I had no balm for this man’s agony, and so I did the only thing I could in that moment: I listened. As I strained to catch the mumbled words, I thought about Steven’s talk with John the night before. Steven had not evaded John’s question — what to do with another man’s sorrow–but had asked to see more of it. He had asked John about himself, and his life, returning the man’s challenge with an act of loving curiosity and concern. He listened to John’s story, accepting the glimpses of misery–addiction, depression, divorce–that John was willing to show us. Steven did not turn away.

As our morning guest rose to leave us, he asked me my name. When I said, “Bethany,” he nodded. “I know that place, and I have been like Lazarus–dead and raised again.” With that, he left us.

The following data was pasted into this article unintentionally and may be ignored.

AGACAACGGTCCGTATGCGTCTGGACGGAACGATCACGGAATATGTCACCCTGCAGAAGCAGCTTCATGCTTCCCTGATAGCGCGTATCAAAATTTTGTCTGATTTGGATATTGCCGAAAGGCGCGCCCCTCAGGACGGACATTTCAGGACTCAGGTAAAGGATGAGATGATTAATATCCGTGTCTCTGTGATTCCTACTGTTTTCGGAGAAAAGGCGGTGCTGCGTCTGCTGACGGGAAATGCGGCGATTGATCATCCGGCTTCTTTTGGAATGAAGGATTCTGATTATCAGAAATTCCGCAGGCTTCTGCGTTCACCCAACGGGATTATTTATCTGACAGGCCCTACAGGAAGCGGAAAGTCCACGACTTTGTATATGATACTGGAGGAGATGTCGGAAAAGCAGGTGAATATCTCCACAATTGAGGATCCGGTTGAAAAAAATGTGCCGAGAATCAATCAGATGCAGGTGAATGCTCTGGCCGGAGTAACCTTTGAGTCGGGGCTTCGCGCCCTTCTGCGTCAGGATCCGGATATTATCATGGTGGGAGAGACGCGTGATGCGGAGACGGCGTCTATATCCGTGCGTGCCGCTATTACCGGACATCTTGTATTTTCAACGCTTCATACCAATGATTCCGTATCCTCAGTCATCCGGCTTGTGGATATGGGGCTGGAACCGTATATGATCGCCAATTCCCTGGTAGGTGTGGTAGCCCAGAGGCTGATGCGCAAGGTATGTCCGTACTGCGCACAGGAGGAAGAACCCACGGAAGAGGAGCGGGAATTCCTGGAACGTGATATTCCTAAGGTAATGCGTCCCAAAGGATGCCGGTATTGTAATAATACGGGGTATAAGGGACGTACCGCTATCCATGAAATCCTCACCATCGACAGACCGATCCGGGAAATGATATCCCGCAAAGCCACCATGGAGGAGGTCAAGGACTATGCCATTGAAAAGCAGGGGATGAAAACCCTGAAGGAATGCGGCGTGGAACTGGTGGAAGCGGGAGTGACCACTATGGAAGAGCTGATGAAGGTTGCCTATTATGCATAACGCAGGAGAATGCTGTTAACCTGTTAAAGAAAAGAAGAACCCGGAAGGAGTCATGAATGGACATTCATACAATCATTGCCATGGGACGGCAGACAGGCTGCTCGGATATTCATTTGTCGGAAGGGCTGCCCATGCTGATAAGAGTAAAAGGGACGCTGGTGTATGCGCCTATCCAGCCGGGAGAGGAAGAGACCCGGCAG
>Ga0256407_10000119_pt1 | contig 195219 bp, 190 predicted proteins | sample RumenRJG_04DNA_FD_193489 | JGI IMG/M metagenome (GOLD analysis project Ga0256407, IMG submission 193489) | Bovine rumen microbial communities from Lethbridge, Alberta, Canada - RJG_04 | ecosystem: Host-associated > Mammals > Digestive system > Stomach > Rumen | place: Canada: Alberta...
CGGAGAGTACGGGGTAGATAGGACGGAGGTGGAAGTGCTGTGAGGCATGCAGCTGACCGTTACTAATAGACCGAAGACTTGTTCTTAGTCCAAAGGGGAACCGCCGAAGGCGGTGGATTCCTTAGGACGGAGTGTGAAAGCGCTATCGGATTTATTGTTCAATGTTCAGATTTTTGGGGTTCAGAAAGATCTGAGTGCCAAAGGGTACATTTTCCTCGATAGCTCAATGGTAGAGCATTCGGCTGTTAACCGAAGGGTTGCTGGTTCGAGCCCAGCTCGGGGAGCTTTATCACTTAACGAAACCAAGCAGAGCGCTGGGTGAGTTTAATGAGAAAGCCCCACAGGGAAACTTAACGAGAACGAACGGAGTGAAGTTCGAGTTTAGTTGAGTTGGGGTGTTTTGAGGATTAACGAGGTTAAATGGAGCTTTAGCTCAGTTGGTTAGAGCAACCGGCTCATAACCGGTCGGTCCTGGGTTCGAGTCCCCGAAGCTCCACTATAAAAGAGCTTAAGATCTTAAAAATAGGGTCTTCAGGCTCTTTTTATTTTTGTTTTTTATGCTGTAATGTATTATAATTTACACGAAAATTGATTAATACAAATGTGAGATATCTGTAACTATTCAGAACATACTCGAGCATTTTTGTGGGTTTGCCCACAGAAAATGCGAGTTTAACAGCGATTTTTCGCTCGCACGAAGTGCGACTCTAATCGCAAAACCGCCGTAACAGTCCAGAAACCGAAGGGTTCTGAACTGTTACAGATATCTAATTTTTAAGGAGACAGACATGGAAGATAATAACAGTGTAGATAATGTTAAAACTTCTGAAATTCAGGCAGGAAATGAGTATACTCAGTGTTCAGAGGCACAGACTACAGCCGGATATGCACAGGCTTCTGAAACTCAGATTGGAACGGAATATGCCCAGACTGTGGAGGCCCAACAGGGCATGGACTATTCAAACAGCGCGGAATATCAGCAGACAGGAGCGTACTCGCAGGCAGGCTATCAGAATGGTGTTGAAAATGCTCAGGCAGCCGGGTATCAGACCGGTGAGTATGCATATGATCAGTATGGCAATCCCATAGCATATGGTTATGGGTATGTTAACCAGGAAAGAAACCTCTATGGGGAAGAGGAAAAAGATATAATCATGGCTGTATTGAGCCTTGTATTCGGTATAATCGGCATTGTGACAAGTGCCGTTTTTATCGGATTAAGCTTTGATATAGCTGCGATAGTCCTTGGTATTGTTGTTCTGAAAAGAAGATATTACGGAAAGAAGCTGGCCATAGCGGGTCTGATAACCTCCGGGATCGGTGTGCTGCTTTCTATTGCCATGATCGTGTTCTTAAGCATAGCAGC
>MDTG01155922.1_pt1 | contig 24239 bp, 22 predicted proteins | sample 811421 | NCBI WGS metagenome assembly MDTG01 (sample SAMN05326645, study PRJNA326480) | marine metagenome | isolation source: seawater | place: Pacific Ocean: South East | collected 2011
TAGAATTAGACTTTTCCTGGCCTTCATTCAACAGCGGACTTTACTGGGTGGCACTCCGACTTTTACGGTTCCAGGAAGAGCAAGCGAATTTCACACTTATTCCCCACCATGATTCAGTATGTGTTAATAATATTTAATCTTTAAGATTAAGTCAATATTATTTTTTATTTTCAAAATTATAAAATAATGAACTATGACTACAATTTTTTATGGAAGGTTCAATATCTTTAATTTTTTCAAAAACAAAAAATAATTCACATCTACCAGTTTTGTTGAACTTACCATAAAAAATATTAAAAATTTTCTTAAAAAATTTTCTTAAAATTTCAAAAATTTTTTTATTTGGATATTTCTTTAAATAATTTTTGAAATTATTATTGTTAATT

When I move to Austin, my friends and neighbors will come from these streets. They may be men like John, and they may be men like this latter-day Lazarus from the coffee shop. Most of them have known so much pain, and I, who have known so little, am afraid I will be too stunned, too scared, to know how to love. How can I learn but by looking at the wounded face of Christ?

When we began the retreat, Steven did not say, “We’re going to plot a solution that will answer all these problems. “ Nor did he say, “We’re going to find someone to rescue.” Rather, he told me, “We’re going to seek the face of Christ.” And so we did, and when we found Christ, he asked, as he has asked for two thousand years, if we would take and drink from the cup that is filled with his “blood of the covenant, […] poured out for many for forgiveness of sins” (Matthew 26:27).

What do you do with a pint of misery? You take it, and you drink.

Standard